So I’d say – ignore traditional Bayesian-Frequentist testing disagreements as most recent proposals are focused on fixing flaws in Bayesian testing or replacing it with Bayesian estimation. Again, these agree for simple problems so the next frontier of disagreements is higher-dimensional or nonlinear problems.

Assuming my other comment comes through (all seem to get stuck in moderation) it seems that your severity principle could be used as a criterion for nuisance parameter elimination, if you accept a p-value as simply a measure of fit (see my comment above re setting a nuisance parameter to an arbitrary value). Probably the main advantage to a p value as a fit measure over likelihood (even ignoring probability vs density issues) is that it can be used to consider multiple data features simultaneously as Laurie has demonstrated (which took me a while to understand). Most equivalent likelihood approaches require knowledge of/assumptions on the joint distribution of these features.

Om:

Firstly, your comments shouldn’t be stuck in any moderation, I have checked that setting several times and it’s open for anyone having had a comment approved. Sorry if you’ve had trouble.

Well, I’m only distantly getting what you’re after.

looking ” like typical data sets generated under the model” goes beyond fit as I would define that.

“Probably the main advantage to a p value as a fit measure over likelihood”.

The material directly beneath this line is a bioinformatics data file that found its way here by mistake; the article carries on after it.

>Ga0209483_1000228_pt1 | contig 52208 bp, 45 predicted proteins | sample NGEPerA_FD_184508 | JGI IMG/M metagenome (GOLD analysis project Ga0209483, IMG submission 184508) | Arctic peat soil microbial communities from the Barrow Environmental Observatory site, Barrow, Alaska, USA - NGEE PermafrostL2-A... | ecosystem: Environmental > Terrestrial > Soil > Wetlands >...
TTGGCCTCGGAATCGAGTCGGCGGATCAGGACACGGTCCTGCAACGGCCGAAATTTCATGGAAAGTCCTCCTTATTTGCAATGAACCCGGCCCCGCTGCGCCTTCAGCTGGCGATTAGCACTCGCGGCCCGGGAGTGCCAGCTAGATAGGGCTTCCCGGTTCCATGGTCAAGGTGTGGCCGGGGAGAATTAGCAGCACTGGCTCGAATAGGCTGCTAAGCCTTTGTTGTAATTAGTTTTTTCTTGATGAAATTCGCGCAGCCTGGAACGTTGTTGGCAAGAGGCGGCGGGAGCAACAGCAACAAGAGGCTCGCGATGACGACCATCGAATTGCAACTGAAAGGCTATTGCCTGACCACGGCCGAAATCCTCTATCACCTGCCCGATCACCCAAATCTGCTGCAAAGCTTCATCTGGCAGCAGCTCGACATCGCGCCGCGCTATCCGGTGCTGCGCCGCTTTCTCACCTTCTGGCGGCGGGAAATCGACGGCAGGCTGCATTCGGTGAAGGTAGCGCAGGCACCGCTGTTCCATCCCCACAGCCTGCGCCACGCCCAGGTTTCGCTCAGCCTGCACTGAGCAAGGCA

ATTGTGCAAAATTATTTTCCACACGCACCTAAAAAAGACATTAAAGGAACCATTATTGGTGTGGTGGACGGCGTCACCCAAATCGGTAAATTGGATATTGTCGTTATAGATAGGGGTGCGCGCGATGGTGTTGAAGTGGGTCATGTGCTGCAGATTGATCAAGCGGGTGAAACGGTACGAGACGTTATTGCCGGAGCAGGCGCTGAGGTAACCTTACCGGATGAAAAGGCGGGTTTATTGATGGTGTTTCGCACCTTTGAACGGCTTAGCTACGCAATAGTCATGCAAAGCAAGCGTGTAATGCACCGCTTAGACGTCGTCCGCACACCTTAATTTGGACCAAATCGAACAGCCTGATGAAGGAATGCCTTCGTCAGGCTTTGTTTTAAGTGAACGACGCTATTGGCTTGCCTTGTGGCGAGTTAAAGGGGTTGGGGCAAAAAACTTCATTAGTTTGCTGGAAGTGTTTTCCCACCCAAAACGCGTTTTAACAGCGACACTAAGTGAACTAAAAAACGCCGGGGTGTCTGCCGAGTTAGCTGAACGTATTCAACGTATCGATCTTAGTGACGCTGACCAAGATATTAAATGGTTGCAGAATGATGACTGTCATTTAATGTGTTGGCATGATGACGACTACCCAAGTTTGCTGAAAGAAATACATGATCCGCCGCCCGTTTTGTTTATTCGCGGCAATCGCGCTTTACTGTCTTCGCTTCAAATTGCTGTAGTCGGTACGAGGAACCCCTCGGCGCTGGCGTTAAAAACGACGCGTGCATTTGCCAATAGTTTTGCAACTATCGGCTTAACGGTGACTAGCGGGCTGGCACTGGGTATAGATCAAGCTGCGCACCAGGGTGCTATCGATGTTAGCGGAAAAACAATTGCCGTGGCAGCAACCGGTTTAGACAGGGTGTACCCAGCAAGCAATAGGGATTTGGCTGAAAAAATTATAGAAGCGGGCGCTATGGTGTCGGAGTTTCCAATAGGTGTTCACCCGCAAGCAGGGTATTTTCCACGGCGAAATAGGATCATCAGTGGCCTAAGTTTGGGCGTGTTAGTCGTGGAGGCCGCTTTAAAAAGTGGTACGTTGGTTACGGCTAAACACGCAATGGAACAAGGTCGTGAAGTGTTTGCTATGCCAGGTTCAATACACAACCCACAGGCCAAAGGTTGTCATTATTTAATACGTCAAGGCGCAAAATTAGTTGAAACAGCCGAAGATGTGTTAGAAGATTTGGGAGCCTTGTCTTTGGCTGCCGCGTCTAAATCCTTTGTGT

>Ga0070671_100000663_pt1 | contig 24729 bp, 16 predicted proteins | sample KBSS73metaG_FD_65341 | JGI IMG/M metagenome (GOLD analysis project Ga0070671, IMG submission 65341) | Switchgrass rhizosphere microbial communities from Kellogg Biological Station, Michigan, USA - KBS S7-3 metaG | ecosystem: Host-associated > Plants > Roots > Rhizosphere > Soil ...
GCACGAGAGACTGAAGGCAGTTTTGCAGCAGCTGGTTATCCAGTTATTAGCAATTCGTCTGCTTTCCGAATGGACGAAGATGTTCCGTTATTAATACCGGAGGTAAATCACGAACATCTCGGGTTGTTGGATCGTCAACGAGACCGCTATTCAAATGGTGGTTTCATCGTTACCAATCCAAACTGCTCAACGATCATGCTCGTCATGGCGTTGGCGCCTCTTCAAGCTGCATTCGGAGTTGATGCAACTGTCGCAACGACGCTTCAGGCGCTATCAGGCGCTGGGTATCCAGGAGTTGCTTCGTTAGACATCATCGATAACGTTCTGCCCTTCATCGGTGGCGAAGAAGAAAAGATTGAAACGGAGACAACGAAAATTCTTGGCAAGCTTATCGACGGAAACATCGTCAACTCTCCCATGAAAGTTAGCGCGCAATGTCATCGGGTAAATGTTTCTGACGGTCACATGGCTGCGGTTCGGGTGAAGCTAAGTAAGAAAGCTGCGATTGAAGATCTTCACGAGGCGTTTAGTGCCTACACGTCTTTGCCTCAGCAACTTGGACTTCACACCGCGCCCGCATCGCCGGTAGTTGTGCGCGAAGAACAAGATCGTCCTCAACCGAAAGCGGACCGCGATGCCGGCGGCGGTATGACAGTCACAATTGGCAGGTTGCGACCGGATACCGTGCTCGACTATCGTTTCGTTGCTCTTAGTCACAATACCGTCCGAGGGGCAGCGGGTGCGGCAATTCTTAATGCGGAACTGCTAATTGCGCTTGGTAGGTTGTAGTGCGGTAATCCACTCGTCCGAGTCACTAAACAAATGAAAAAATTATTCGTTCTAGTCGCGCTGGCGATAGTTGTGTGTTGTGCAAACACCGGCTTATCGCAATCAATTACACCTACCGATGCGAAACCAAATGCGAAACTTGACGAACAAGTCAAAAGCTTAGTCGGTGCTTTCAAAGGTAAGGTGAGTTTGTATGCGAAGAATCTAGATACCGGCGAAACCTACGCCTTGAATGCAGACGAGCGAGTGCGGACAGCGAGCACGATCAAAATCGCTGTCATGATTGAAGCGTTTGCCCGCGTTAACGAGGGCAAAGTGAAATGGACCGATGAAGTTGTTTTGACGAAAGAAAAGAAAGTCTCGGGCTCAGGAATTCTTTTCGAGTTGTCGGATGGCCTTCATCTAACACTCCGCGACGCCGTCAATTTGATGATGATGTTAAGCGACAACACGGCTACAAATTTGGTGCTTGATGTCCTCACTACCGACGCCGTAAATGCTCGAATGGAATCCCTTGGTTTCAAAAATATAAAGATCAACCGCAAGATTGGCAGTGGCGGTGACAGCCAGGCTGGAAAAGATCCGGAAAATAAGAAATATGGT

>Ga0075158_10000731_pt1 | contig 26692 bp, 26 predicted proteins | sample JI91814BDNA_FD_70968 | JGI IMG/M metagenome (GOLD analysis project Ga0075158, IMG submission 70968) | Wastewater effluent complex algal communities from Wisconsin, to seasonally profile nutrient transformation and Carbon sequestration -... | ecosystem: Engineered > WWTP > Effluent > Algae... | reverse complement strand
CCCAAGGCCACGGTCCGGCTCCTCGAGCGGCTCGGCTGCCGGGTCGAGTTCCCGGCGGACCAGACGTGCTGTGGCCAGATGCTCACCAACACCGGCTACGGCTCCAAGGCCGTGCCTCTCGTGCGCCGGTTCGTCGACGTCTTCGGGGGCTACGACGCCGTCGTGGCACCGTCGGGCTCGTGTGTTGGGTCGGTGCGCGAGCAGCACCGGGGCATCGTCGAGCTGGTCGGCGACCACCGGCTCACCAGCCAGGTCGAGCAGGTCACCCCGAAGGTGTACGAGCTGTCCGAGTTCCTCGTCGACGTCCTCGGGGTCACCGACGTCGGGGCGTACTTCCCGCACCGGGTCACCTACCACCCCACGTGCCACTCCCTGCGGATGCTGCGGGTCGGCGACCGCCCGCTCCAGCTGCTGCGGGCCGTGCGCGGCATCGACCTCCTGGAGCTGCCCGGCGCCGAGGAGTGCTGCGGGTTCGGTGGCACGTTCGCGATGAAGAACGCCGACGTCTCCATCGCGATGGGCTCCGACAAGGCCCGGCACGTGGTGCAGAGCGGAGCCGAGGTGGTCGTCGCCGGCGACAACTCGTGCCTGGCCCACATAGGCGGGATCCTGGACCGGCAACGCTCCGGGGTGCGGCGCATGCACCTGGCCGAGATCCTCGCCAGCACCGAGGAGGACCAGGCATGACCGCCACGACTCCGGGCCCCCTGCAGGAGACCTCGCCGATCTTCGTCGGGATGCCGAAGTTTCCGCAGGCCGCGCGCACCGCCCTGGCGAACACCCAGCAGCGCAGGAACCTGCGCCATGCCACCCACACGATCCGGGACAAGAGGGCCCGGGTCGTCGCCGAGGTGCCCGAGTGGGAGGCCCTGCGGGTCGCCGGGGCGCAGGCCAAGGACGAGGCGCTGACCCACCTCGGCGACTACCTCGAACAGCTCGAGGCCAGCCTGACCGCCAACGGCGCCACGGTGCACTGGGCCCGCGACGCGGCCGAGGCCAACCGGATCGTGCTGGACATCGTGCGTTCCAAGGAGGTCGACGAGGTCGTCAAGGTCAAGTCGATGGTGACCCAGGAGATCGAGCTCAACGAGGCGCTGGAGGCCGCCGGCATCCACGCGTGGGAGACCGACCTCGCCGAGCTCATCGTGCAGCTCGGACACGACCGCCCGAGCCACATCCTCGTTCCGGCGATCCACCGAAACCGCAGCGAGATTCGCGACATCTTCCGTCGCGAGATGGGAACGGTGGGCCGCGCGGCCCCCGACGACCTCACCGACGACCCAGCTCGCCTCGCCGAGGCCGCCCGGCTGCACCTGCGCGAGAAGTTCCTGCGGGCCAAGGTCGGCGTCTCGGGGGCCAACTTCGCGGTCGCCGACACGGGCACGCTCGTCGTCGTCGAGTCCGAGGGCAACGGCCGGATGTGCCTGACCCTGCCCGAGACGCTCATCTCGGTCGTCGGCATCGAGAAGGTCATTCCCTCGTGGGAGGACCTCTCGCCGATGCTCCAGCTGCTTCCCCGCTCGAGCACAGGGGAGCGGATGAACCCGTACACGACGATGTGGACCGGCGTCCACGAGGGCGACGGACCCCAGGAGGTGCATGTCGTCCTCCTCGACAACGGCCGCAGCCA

But i don’t view a p-value as either a fit measure (unless that’s specially defined) or a likelihood, but rather an error probability. As I see it, a likelihood is a (mere) fit measure. Conf for Fraser also requires an error probability assurance, however, he’s more performancy oriented than I am. I give a counterfactual interpretation to error probabilities.

“But I don’t view a p-value as either a fit measure (unless that’s specially defined) or a likelihood, but rather an error probability”

Yes I suspected that. Following Laurie (and Fraser to some extent at least – re the quotes above), I think interpreting it as a fit – or adequacy of fit – measure is the best and simplest interpretation, however.

That is, an (observed) p-value is simply a measure of where the observed data lies relative to a (data space) probability model. That is its literal meaning, anyway.

Besides that, which is really a side point, my longer comment above with quotes from Fraser is probably more important. Which points are you specifically unclear on? Do you have an alternative interpretation of Fraser’s papers or are you also unclear on what he is doing/saying as well as on my interpretation? What do you think about my comment about Bayesian testing?

Om: Before moving on, I just want to say something about “interpreting it as a fit – or adequacy of fit – measure is the best and simplest interpretation”, but under that construal, as I understand it, the idea of a spurious p-value resulting, say from cherry picking, p-hacking and other biasing selection effects loses its meaning–does it not?